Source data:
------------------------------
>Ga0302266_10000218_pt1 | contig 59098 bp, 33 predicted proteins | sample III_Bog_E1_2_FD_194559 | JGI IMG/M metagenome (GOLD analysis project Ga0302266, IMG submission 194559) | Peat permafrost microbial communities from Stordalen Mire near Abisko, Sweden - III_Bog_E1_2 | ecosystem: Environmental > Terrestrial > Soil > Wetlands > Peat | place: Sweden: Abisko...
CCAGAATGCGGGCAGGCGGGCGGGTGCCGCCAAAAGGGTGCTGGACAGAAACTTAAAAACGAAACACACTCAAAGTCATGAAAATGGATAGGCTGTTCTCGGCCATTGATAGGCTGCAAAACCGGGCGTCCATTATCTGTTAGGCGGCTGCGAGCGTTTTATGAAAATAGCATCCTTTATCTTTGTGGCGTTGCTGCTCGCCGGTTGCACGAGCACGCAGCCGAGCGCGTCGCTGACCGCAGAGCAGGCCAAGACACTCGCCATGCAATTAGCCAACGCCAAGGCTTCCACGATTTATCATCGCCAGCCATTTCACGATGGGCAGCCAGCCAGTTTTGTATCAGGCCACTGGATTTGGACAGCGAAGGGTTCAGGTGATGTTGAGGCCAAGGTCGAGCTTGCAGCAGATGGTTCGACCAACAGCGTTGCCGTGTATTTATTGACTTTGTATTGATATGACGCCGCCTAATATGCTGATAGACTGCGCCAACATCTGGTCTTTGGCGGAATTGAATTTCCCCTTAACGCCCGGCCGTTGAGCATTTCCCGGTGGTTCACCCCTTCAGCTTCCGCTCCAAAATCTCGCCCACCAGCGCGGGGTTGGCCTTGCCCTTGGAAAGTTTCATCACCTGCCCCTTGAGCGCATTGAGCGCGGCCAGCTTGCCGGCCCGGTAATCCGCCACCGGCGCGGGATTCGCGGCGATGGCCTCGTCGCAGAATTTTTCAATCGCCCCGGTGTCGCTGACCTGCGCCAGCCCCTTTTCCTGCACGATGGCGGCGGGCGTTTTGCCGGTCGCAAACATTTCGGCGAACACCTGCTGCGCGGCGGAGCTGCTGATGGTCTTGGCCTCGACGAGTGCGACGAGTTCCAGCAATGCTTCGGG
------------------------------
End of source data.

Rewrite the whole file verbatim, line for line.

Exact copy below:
>Ga0302266_10000218_pt1 | contig 59098 bp, 33 predicted proteins | sample III_Bog_E1_2_FD_194559 | JGI IMG/M metagenome (GOLD analysis project Ga0302266, IMG submission 194559) | Peat permafrost microbial communities from Stordalen Mire near Abisko, Sweden - III_Bog_E1_2 | ecosystem: Environmental > Terrestrial > Soil > Wetlands > Peat | place: Sweden: Abisko...
CCAGAATGCGGGCAGGCGGGCGGGTGCCGCCAAAAGGGTGCTGGACAGAAACTTAAAAACGAAACACACTCAAAGTCATGAAAATGGATAGGCTGTTCTCGGCCATTGATAGGCTGCAAAACCGGGCGTCCATTATCTGTTAGGCGGCTGCGAGCGTTTTATGAAAATAGCATCCTTTATCTTTGTGGCGTTGCTGCTCGCCGGTTGCACGAGCACGCAGCCGAGCGCGTCGCTGACCGCAGAGCAGGCCAAGACACTCGCCATGCAATTAGCCAACGCCAAGGCTTCCACGATTTATCATCGCCAGCCATTTCACGATGGGCAGCCAGCCAGTTTTGTATCAGGCCACTGGATTTGGACAGCGAAGGGTTCAGGTGATGTTGAGGCCAAGGTCGAGCTTGCAGCAGATGGTTCGACCAACAGCGTTGCCGTGTATTTATTGACTTTGTATTGATATGACGCCGCCTAATATGCTGATAGACTGCGCCAACATCTGGTCTTTGGCGGAATTGAATTTCCCCTTAACGCCCGGCCGTTGAGCATTTCCCGGTGGTTCACCCCTTCAGCTTCCGCTCCAAAATCTCGCCCACCAGCGCGGGGTTGGCCTTGCCCTTGGAAAGTTTCATCACCTGCCCCTTGAGCGCATTGAGCGCGGCCAGCTTGCCGGCCCGGTAATCCGCCACCGGCGCGGGATTCGCGGCGATGGCCTCGTCGCAGAATTTTTCAATCGCCCCGGTGTCGCTGACCTGCGCCAGCCCCTTTTCCTGCACGATGGCGGCGGGCGTTTTGCCGGTCGCAAACATTTCGGCGAACACCTGCTGCGCGGCGGAGCTGCTGATGGTCTTGGCCTCGACGAGTGCGACGAGTTCCAGCAATGCTTCGGG